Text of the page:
South Africa to Regulate Cryptocurrencies as Financial Assets
The South African Reserve Bank (SARB) intends to develop a legal framework to regulate the crypto market in the country, recognizing cryptocurrencies as financial assets. Representatives of cryptocurrency exchanges in South Africa welcome the move as it will “create a safer environment for users.”
Kuben Naidoo, Deputy Governor of the South African Reserve Bank and a member of the Monetary Policy Committee, said that SARB intends to develop a legal framework to regulate cryptocurrencies in the next 18 months. However, Naidoo said digital assets would not be regulated as currencies, but as financial assets.
Earlier, the international exchange Luno, in cooperation with the analytical company Arcane Research, released a report The State of Crypto — Africa, according to which about 13% of South Africa’s population owns some form of cryptocurrency. The interest of over 7.7 million of the country’s citizens in the cryptocurrency market pushed the SARB to develop relevant legislation.
Naidoo said the SARB is primarily prepared to recognize cryptocurrencies as a financial product. Therefore, crypto-assets would fall under the jurisdiction of the Financial Intelligence Centre Act (FICA) and be monitored for money laundering, tax evasion and terrorist financing.
The SARB then plans to develop a regulatory framework for exchanges in South Africa, including traditional banking rules such as Know Your Customer (KYC) and exchange control rules. In particular, this will ensure a transparent listing of cryptocurrencies.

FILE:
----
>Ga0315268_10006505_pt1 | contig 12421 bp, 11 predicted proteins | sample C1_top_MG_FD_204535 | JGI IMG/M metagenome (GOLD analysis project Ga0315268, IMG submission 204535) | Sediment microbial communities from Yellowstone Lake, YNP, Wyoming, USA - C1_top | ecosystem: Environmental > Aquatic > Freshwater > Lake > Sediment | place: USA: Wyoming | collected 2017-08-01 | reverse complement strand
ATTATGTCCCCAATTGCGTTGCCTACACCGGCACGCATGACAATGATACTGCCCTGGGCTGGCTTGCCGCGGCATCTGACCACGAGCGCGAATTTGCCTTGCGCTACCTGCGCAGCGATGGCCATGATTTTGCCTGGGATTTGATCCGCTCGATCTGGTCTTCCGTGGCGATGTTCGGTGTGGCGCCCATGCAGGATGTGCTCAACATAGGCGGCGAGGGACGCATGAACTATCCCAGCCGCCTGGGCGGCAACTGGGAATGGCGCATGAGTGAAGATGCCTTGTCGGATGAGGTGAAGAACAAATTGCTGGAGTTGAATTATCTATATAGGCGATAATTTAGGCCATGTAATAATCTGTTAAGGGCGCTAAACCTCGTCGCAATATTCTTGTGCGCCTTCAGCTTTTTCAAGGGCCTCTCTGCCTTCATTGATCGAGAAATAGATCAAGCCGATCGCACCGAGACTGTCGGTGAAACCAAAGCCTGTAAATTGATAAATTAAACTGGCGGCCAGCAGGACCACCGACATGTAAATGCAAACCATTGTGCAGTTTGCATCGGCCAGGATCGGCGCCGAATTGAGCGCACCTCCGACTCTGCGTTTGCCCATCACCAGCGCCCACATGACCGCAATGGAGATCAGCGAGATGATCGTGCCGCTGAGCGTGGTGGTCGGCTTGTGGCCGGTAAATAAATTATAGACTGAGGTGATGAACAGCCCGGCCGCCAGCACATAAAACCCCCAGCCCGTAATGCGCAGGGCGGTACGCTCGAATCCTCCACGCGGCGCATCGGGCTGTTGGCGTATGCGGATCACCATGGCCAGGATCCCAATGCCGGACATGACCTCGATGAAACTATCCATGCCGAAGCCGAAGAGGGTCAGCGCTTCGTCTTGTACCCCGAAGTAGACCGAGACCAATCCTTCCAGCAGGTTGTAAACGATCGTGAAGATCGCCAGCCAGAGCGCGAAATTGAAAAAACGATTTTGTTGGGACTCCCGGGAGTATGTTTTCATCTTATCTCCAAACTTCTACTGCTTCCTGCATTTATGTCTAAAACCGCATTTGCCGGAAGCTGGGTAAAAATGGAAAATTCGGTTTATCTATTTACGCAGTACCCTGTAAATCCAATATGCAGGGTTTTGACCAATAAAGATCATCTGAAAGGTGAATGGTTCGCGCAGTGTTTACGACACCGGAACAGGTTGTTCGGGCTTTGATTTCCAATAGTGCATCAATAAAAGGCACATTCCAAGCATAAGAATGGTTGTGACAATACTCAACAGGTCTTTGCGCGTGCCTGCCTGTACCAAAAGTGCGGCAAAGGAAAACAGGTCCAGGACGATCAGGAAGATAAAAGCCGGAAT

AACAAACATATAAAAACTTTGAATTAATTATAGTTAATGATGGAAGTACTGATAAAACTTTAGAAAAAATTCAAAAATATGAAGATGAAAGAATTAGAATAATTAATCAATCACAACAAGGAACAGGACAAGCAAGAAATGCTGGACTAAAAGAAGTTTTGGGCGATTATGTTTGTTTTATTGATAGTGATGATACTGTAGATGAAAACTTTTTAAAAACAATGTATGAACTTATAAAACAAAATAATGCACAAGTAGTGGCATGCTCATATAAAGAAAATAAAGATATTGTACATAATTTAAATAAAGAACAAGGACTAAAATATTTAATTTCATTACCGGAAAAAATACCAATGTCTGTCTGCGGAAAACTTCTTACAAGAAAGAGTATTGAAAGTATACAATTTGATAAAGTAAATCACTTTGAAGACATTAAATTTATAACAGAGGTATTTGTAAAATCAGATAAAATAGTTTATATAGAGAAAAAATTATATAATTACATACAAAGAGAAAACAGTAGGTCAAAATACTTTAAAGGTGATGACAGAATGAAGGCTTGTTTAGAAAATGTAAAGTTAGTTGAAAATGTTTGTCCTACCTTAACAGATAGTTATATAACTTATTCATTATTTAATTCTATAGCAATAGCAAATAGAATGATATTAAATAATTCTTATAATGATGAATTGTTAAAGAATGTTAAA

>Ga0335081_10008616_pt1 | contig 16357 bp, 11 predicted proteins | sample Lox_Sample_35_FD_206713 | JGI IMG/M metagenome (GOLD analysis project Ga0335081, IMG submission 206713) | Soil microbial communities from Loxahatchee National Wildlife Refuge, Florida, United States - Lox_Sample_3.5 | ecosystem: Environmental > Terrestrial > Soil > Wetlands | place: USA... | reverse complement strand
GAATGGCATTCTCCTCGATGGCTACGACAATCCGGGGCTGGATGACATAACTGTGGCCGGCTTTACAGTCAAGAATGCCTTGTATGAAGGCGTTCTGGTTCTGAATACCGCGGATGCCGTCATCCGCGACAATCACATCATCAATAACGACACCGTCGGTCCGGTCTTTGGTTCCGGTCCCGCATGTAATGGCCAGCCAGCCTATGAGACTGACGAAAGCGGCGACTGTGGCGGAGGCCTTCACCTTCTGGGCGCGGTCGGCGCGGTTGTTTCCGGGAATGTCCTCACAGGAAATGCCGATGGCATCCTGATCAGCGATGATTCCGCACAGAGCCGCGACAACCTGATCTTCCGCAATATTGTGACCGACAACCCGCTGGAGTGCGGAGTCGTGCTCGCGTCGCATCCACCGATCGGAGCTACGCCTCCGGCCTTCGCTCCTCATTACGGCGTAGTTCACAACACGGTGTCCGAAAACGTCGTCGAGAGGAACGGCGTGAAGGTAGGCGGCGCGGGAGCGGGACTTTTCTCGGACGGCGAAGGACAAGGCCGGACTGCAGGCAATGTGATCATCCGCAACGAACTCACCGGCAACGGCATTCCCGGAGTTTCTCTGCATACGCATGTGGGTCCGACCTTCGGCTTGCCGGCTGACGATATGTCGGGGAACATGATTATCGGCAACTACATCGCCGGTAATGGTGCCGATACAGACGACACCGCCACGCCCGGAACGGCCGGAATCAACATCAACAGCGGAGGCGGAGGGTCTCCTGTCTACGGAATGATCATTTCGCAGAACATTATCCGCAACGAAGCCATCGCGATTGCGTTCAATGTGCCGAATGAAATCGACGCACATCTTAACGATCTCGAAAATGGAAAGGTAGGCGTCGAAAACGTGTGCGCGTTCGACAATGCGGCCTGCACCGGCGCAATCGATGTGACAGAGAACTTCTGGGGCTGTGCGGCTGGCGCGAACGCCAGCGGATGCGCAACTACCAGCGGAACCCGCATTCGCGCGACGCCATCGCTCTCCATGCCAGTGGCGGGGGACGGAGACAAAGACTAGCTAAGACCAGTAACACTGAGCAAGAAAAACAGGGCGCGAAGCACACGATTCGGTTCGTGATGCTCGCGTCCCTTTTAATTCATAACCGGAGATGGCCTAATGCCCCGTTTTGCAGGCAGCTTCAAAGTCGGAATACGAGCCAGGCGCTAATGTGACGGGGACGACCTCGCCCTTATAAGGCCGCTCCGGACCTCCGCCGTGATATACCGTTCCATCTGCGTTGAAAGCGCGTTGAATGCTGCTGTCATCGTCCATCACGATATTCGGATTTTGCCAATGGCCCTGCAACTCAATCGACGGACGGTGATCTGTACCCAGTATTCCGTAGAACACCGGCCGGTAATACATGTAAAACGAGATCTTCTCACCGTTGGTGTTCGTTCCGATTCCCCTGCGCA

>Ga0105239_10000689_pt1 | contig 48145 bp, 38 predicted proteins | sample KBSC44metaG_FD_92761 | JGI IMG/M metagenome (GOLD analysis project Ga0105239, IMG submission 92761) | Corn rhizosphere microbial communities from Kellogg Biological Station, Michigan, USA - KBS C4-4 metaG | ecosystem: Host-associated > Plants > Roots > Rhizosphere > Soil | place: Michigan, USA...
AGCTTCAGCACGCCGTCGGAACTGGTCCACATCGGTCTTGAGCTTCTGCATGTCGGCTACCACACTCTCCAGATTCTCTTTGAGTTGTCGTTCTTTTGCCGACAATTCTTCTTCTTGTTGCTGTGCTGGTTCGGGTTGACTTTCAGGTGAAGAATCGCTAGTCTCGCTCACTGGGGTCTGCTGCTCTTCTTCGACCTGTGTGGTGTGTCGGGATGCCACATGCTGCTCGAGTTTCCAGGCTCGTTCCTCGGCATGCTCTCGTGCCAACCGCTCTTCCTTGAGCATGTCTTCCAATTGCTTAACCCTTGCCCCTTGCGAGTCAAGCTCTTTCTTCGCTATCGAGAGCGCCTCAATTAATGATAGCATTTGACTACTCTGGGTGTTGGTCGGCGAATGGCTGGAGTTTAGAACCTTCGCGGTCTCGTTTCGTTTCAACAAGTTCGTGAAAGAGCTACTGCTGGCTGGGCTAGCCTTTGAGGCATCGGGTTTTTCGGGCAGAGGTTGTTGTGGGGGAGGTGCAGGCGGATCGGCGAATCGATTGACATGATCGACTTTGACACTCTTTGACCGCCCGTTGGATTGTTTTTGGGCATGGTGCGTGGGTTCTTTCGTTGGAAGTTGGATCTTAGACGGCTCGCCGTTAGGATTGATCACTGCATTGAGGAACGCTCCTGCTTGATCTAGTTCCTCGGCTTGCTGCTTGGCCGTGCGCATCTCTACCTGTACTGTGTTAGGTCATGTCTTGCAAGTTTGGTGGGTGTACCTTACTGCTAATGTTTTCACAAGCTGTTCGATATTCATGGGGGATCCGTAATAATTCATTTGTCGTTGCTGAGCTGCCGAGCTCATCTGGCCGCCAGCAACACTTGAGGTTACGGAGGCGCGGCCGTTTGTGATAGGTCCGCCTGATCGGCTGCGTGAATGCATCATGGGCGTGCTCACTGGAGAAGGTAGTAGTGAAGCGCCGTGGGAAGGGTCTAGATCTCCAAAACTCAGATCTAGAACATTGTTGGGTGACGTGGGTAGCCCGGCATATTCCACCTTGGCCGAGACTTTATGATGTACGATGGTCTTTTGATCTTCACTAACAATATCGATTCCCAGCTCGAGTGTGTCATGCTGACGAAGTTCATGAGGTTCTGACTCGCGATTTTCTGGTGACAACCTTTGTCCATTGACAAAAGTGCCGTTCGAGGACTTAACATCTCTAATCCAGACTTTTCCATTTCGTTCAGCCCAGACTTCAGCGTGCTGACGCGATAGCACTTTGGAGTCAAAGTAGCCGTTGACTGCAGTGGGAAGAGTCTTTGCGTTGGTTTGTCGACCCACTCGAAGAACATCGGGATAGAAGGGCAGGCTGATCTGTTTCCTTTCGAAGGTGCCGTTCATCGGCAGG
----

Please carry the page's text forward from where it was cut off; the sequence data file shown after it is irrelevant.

Major South African exchanges have welcomed the SARB’s initiative and the plan to regulate cryptocurrencies as financial assets. For example, Luno Africa CEO Marius Reitz told Cointelegraph that such a move would “create a safer environment for users in the country.”
Farzam Ehsani, CEO of cryptocurrency exchange VALR, argues that the changes for the industry due to the SARB’s regulatory initiatives will be minor, as most crypto exchanges in the country are “already acting like regulated entities.” Specifically, VALR has a mandatory KYC procedure for users, a risk management program, and is registered with the Financial Intelligence Centre Act (FICA).
In April this year, the SARB finished testing blockchain technology in the country’s traditional financial markets and recommended local policymakers, legislators and regulators increase their engagement with the fintech industry.